What Cindy in the story (and real Cindy) needed was a real shot of self-confidence, to be able to stand up to kids in school when it was needed. I also think an outside activity of any kind, really, for kids today as well, whether it’s writing, taking photos, or dance, or music, whatever it is—an outside activity lends perspective. I think those social interactions feel so high stakes when you’re 12 years old. Every single thing that happens in school feels huge. But when you have something happening outside of school that is a passion, an interest of yours, it helps you to get perspective on what’s happening in school and it just gives balance to your life as a young person. So I think that’s one of the takeaways that I think kids get from the book, too, in addition to the important role that jouranlists and journalism plays in a democracy, I hope they take away the importance of having passions outside of school.
One of the elements in this book is the sexism that Cindy faces. Leslie Jacobs, to a certain extent, also faces it. In one scene, Cindy hears her father heap praise and encouragement for professioal development to her brothers of a similar age, but none of that goes to Cindy. In the bbok, we see dad at the kitchen table with the brothers and Cindy’s at the sink with mom washing dishes. Tell us a little bit about the sexism here. Why did you want to explore that in the book?
My family was very, very loving. But very old fashioned. My dad wanted my brothers to be successful and he wanted me to be safe. I think that’s how I described it in the book, and that’s actually what’s happening. He’s very protective and loving but I don’t think he envisioned the same kind of future for me as he did for my brothers. He was an old-fashioned dad.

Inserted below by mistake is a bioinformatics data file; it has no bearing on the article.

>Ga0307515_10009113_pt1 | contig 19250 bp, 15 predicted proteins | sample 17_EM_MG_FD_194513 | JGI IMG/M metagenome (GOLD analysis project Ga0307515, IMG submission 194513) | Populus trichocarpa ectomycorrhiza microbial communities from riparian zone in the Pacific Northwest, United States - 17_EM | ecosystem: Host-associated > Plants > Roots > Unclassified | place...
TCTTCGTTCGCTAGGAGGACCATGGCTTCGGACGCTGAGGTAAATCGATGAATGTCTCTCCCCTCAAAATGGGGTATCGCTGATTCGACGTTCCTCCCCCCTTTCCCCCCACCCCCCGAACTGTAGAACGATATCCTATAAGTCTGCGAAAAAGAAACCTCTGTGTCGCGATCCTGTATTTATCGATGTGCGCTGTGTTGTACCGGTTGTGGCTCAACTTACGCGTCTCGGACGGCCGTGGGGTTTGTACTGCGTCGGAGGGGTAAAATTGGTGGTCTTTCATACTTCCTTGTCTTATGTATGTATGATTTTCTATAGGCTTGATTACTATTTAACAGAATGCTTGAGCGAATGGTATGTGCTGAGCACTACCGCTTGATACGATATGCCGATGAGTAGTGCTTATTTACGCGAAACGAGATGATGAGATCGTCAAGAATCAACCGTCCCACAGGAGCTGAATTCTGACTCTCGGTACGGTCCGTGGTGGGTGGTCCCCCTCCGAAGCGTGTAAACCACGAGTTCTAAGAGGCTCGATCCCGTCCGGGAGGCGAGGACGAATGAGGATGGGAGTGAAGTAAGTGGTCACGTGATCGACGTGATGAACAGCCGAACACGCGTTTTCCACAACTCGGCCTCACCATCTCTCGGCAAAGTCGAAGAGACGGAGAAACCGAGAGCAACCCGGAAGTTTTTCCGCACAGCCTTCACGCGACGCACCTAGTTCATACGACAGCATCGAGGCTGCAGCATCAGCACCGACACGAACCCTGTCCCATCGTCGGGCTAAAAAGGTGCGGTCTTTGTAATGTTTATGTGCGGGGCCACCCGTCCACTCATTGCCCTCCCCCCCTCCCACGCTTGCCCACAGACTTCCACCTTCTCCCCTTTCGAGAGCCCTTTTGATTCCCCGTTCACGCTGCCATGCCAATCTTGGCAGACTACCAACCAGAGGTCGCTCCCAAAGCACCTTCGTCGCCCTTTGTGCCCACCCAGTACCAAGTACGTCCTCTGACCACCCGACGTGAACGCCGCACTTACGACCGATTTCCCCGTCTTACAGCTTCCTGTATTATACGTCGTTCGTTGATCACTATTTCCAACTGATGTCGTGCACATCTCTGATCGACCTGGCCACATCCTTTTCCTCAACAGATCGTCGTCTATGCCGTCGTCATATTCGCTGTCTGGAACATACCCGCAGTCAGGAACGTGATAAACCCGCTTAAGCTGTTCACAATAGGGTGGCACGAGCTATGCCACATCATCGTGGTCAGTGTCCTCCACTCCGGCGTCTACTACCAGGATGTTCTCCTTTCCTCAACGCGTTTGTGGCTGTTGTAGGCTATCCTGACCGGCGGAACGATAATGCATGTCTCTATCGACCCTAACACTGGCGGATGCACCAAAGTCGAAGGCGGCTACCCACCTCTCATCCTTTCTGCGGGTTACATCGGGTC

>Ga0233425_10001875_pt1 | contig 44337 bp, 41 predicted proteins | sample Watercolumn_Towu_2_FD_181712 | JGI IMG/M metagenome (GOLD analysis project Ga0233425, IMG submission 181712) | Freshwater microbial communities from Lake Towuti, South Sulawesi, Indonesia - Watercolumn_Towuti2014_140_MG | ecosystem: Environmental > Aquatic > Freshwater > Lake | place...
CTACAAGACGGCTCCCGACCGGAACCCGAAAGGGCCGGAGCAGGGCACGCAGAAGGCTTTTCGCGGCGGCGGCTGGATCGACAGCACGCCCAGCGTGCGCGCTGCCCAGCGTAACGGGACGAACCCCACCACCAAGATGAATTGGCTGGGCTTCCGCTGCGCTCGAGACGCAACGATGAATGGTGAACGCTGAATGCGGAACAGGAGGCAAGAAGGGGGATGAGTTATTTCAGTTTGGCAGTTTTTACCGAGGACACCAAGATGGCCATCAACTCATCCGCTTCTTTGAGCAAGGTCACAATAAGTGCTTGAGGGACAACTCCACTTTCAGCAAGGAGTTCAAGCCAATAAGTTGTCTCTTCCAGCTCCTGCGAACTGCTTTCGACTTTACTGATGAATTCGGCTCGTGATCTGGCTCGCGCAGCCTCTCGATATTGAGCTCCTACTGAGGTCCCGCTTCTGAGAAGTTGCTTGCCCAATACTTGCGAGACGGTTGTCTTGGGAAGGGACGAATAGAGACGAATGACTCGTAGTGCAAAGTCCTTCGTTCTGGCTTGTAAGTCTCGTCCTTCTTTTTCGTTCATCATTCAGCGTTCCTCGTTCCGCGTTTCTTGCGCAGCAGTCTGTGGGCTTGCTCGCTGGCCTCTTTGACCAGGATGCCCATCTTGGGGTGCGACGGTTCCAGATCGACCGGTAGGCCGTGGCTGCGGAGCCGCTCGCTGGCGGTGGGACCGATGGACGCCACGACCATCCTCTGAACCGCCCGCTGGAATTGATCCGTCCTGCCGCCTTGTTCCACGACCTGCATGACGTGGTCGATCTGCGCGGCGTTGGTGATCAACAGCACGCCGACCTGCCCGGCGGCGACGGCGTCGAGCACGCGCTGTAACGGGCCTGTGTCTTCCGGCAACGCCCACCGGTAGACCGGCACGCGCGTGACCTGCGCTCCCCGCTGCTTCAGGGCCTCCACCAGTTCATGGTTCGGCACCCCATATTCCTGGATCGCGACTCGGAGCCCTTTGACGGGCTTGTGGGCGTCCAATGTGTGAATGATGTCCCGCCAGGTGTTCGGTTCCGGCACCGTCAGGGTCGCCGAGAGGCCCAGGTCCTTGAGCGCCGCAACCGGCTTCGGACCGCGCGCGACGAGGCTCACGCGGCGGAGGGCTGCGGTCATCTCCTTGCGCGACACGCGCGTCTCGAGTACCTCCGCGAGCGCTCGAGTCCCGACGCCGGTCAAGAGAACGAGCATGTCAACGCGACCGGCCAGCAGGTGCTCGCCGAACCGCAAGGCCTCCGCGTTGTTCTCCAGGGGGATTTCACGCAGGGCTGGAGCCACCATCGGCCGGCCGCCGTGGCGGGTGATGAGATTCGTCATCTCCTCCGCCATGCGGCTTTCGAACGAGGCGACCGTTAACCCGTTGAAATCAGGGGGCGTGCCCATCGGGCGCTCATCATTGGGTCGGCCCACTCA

This was in the early 1970s.
And I would say my dad was more of a dad of the 50s, say, than the 60s or 70s. Very old fashioned. And so part of the story is having him see me in a different way. And having him be able to envision for me this same kind of exciting career possibilities that he did for my brothers. And so that’s a moment in this story where I get a photo published in the newspaper and he suddenly looks at me in a different way and then decides he’s going to build a dark room in the house. I think he saw me as a soon-to-be young woman who’s going to be looking at my career options, as opposed to just wanting me to marry well. I think he actually saw that there were some really interesting professional opportunities for me in the future.
Is Leslie Jacobs still alive?
She is not. However, Mrs. Schulz, my English teacher, is. I tracked her down. She’s living in Florida. She retired from teaching. And she was so happy to hear from me. And she actually wrote me a note that said something to the effect of, “I always wondered if I’d made any impact on my students in all my years of teaching, and I’m so grateful that you reached out to me and told me that you had.” So there’s another kind of subtle message: Everyone thank your teachers. Because she changed the trajectory of my life. She opened up my eyes to what women could do for careers and just having my favorite teacher say to me, “You’re good at this, and you could do this as a career” was so impactful, so meaningful to me.